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'One tree can't breathe for the whole world': Simon Armitage marks chainsaw felling at Sycamore Gap

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The poet laureate, Simon Armitage, has written a poem to mark the destruction of the Sycamore Gap tree at Hadrian’s Wall in Northumberland. Titled ‘The Holy Land’, it focuses on the “cock of the north” with a “brainless power tool” who may have committed the act. The focus on the miscreant has been taken by some to reflect Armitage’s previous life as a probation officer.  The poem talks of how “the chainsaw yawned / then breezed through hundreds of years / of weather and kings and wars / and blah blah blah.”

The mood of the poem is of forgiveness and resurrection, as it talks of how the tree –“that sycamore saint” - which famously featured in the Hollywood film Robin Hood: Prince of Thieves, had become “a movie extra / or mindfulness poster /or Instagram pose – truth is / one tree can’t breathe / for the whole world …”. It concludes: “The carpenter’s art / begins with a death; / now build a forest, / now plant a house, / now carve a leaf.”  


You can read the whole poem on Instagram here







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M.C. Newberry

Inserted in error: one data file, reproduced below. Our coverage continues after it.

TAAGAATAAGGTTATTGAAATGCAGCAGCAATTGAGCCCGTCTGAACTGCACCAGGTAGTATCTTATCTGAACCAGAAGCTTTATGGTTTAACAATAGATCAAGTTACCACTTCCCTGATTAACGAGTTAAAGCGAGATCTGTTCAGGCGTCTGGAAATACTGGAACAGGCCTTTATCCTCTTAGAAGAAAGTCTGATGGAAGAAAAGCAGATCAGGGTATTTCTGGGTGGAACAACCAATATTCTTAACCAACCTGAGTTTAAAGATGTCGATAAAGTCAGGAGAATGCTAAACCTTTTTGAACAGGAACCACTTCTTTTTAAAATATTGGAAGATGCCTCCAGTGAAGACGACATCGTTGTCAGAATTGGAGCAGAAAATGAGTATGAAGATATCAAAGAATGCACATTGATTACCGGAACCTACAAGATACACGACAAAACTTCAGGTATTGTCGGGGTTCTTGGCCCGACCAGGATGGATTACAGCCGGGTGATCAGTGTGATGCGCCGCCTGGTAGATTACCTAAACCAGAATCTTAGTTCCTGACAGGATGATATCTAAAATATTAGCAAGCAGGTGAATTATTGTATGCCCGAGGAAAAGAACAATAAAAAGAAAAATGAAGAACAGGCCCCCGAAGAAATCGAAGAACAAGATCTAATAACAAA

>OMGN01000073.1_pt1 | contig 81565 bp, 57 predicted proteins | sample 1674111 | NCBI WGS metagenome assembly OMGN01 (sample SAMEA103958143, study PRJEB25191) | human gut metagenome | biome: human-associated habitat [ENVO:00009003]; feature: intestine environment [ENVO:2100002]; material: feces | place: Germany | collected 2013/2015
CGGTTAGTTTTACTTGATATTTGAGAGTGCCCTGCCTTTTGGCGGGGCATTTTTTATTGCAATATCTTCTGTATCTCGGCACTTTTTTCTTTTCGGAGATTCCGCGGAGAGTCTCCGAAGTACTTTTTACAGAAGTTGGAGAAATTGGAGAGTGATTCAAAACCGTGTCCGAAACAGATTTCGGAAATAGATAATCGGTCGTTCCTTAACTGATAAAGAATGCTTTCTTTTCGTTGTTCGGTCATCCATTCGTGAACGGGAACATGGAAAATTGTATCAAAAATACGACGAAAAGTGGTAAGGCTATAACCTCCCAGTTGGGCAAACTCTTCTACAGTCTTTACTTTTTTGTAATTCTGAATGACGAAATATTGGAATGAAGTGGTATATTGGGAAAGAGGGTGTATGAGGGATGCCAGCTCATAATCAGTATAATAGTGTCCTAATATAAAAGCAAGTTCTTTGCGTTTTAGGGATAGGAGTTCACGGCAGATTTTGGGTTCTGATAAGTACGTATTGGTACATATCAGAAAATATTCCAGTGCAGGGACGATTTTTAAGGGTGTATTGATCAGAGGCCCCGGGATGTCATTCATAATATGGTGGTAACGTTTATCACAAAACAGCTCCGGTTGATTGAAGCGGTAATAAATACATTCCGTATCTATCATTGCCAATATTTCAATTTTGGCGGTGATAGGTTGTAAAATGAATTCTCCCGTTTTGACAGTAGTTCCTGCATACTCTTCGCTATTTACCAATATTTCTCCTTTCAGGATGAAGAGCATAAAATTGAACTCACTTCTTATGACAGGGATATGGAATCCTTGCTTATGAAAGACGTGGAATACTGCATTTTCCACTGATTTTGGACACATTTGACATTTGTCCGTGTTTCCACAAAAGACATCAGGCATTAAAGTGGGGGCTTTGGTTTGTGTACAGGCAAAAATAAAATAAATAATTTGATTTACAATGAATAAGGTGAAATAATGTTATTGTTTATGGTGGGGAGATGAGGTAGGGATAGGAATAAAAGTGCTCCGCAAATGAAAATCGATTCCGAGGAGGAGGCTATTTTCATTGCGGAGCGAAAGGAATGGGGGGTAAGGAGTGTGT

Tue 21st Nov 2023 20:44

A previous existence as a probation officer elearly enthuses
the idea of a poem of this sort. I would have preferred a sign
of the deed being seen as indicative of a poverty of love for
the landscape - and a selfish disrespect towards it that infects much of today's society. As it happened, by chance I caught SA's
Winter Walks TV programme in the early hours a few nights ago, during which he walked a five mile stretch of the Yorkshire
coastline to Robin Hood's Bay. Unexpected and pleasurable.

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Stephen Gospage

Sat 11th Nov 2023 08:43

A fascinating, substantial poem, combining disappointment at the perpetrator and act his act with an element of forgiveness and reconciliation. The language is rich and the style vivid. It's good to see the poet laureate doing this kind of thing.

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